Fantastic Fest Review: Besties

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Besties 

If Fantastic Fest screens a movie made by women with females in the lead, I'll be there. (Okay, unless it screens at midnight or is excessively violent/gory. They don't call me the Film Festival Wuss for nothing.) So Besties was on my radar from the start, and it did not disappoint.

Sandy (Olivia Crocicchia) is a lumpish 14-year-old girl, teased mercilessly by classmates, who idolizes the girl next door -- her former babysitter Ashley (Madison Riley), a senior, blonde and perfect. When Sandy's dad goes out of town for the weekend, she asks if Ashley can "babysit" so she can hang out with the most popular girl in school. Ashley agrees, because what girl wouldn't want access to an empty house for the weekend? She parties, she ignores Sandy ... and then Ashley's ex-con ex-boyfriend Justin turns up, bad news personified. Ashley overreacts, and next thing we know, the girls have to deal with a dead body.

Most of the movie focuses on the girls' relationship with one another -- most particularly, how Sandy feels about Ashley. At the beginning of Besties, she compares her to a goddess, someone she can't help worshipping, since Ashley has everything Sandy does not in terms of high-school girl clout. Their terrible shared secret changes their relationship again and again as Sandy learns more about Ashley.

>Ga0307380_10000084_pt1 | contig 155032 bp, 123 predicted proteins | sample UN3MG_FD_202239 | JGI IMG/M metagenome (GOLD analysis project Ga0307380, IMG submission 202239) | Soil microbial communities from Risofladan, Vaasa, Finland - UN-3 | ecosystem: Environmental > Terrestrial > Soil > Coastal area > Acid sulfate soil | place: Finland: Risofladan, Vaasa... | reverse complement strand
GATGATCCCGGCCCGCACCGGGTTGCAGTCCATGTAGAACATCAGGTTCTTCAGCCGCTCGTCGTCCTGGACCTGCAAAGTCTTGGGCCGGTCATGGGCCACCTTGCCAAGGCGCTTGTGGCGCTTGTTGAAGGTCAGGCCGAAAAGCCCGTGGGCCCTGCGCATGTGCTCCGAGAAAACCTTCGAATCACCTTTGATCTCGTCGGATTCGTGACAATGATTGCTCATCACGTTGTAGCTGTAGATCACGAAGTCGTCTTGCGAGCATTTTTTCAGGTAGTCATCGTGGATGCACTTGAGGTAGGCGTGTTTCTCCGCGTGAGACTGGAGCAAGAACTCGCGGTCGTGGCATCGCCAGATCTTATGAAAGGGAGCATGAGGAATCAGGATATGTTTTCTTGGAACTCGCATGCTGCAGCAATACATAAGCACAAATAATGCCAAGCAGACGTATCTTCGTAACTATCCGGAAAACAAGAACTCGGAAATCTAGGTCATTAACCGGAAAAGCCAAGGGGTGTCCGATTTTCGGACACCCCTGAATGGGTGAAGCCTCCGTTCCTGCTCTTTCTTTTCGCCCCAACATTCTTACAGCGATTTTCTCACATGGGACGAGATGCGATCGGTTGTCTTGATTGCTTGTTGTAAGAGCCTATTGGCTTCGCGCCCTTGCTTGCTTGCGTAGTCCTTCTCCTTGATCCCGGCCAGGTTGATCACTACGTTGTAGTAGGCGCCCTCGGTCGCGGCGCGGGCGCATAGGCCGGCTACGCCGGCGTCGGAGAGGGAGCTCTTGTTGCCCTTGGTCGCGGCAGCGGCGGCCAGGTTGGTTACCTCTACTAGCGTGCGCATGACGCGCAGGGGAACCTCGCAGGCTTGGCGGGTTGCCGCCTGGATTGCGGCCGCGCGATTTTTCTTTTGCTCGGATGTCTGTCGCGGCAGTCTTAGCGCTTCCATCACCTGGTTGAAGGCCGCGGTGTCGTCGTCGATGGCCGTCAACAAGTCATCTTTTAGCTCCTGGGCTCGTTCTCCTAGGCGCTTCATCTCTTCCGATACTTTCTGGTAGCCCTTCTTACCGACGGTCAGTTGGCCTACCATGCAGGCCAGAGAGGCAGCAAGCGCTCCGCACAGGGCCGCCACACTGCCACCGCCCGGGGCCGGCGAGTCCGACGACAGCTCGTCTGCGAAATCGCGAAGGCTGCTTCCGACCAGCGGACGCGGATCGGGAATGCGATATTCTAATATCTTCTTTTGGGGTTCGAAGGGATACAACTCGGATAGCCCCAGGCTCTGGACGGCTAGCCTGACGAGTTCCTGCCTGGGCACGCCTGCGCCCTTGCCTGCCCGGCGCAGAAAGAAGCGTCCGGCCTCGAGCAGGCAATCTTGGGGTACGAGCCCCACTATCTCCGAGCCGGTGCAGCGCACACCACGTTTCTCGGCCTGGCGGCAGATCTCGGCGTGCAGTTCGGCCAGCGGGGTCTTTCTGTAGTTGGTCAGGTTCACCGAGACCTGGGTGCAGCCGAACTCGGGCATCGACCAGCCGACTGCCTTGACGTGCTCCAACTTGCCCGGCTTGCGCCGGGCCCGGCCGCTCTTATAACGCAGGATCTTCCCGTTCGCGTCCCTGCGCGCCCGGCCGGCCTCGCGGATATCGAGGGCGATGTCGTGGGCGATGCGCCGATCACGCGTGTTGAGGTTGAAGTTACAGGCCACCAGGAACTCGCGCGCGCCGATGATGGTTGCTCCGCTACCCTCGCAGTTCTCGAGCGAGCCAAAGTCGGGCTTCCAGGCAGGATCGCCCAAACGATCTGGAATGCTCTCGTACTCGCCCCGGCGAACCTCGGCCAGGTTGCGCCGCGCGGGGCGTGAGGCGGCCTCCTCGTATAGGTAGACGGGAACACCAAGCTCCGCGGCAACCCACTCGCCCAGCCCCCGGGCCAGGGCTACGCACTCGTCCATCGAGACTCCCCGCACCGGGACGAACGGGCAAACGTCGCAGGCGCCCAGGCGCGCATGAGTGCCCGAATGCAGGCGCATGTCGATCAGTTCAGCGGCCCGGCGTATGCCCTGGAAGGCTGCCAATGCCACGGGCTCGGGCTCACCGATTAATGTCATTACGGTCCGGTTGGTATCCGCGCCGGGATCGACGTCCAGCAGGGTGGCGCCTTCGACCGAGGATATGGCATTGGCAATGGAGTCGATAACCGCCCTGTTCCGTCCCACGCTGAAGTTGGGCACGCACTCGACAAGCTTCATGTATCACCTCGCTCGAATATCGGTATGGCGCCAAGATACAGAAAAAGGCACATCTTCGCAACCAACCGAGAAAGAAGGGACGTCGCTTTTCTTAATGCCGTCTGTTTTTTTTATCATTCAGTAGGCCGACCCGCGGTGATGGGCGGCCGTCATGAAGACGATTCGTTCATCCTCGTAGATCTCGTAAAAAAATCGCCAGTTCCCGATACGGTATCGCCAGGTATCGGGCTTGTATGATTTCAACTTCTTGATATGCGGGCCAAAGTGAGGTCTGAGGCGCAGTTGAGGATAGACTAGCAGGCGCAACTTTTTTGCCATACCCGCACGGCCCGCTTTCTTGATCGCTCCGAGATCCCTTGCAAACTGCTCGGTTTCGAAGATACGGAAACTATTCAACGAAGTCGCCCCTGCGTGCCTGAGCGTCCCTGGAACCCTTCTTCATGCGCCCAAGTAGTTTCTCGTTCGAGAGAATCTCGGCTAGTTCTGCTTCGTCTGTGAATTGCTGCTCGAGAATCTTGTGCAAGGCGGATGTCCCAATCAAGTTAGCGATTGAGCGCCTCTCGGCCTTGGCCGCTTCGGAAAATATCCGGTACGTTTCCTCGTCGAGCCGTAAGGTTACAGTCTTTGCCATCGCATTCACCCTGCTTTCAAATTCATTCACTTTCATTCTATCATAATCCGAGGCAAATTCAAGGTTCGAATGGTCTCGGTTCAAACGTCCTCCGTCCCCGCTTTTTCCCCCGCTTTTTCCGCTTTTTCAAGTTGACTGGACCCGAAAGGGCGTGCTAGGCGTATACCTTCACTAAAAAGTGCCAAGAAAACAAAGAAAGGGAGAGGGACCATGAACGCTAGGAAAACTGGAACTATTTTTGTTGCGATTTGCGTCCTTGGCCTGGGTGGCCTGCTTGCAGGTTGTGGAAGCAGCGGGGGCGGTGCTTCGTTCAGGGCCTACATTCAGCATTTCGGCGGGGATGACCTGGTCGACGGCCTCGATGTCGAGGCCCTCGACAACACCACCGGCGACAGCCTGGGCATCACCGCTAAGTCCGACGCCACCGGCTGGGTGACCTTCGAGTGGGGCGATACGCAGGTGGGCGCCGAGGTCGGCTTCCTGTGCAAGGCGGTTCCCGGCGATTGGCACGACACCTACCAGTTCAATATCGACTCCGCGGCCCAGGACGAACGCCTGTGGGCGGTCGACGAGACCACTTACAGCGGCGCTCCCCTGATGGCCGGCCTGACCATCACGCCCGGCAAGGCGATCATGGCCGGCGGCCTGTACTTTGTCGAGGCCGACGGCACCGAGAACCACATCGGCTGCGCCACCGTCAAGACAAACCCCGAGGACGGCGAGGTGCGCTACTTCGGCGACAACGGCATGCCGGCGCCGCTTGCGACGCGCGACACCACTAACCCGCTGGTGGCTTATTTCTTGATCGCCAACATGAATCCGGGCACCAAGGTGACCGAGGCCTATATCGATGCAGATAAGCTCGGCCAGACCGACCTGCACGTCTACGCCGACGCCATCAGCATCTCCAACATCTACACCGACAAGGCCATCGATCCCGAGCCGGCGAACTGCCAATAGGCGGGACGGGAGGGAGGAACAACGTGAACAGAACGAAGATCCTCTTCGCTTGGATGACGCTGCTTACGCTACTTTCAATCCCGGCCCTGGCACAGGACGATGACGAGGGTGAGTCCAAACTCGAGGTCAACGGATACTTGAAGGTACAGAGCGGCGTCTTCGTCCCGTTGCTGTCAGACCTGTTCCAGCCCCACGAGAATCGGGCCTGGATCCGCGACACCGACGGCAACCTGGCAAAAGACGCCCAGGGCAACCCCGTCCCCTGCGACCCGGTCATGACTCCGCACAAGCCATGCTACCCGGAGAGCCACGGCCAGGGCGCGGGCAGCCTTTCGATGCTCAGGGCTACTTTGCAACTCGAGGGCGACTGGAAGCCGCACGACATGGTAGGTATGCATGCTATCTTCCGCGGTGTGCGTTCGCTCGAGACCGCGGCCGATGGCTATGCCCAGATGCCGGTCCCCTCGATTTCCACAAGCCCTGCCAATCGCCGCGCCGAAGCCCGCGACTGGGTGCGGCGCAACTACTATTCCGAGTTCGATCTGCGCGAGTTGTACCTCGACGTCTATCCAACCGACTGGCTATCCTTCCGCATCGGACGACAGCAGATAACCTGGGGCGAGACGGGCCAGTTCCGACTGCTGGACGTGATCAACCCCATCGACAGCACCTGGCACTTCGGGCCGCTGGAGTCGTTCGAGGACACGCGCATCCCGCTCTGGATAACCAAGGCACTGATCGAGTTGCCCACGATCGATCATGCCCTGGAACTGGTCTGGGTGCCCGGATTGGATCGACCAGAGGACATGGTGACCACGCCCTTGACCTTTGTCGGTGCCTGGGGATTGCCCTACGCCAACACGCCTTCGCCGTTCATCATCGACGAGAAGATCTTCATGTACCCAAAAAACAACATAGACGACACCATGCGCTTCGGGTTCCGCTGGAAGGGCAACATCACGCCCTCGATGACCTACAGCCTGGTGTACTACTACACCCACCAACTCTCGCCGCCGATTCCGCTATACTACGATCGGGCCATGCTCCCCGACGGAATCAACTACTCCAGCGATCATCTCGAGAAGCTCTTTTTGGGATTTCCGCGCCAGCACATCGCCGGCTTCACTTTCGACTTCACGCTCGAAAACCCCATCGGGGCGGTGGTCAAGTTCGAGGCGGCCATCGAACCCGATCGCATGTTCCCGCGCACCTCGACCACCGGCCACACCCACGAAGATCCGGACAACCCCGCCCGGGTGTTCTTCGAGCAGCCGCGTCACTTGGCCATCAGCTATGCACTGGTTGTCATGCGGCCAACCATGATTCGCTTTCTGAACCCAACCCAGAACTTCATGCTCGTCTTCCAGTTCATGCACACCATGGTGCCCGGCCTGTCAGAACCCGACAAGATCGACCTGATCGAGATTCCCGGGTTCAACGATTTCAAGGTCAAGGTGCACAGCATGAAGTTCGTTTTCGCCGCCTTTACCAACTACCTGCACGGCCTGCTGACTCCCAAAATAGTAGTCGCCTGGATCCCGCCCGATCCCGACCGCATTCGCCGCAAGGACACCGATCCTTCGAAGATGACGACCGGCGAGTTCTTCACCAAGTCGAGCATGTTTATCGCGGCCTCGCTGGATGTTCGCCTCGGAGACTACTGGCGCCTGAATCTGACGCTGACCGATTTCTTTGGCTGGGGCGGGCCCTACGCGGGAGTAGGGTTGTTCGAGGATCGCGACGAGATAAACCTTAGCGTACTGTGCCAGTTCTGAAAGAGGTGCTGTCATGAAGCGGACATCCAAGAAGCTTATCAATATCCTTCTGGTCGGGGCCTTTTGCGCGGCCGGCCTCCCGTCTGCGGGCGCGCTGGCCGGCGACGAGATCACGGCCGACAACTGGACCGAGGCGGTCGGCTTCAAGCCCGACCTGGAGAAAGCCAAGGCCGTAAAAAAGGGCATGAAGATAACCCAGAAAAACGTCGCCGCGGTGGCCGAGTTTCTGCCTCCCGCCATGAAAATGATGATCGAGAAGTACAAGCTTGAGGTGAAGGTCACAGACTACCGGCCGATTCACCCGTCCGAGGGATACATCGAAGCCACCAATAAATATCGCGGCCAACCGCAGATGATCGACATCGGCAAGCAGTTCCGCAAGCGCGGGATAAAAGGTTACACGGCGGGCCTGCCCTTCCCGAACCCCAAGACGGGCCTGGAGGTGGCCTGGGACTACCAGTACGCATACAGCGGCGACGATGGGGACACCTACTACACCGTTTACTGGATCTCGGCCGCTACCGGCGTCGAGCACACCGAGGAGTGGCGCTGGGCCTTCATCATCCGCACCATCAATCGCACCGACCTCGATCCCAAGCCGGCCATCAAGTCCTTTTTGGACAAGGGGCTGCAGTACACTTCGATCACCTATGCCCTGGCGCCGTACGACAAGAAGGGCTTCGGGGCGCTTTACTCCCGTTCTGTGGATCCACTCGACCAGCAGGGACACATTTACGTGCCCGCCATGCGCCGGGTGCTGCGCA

Obviously the two actresses' performances are key to the success of Besties, and they are right on target. Olivia Crocicchia grabs our sympathy as Sandy, but Ashley isn't just a pretty face -- she's fascinating in her own right, and Madison Riley adds depth and nuance. Bobby Soto adds a compelling note as Jay, Justin's little brother, who shows Sandy that the situation isn't as black and white as Ashley paints it. And every woman watching this film probably wishes for a dad as tolerant and understanding as Sandy's, played by Corin Nemec.

It's inevitable that people will compare Besties with Heathers, that well known dark comedy about high-school girls and murder. But Heathers had a cartoonish aspect that Besties doesn't -- you could actually imagine Besties happening with the girls across the street. Writer-director Rebecca Perry Cutter has created a suspenseful movie -- not just about murder but the thoughts and lives of two very different young women. I don't know when/where this movie will screen next, but if you get the chance, see it.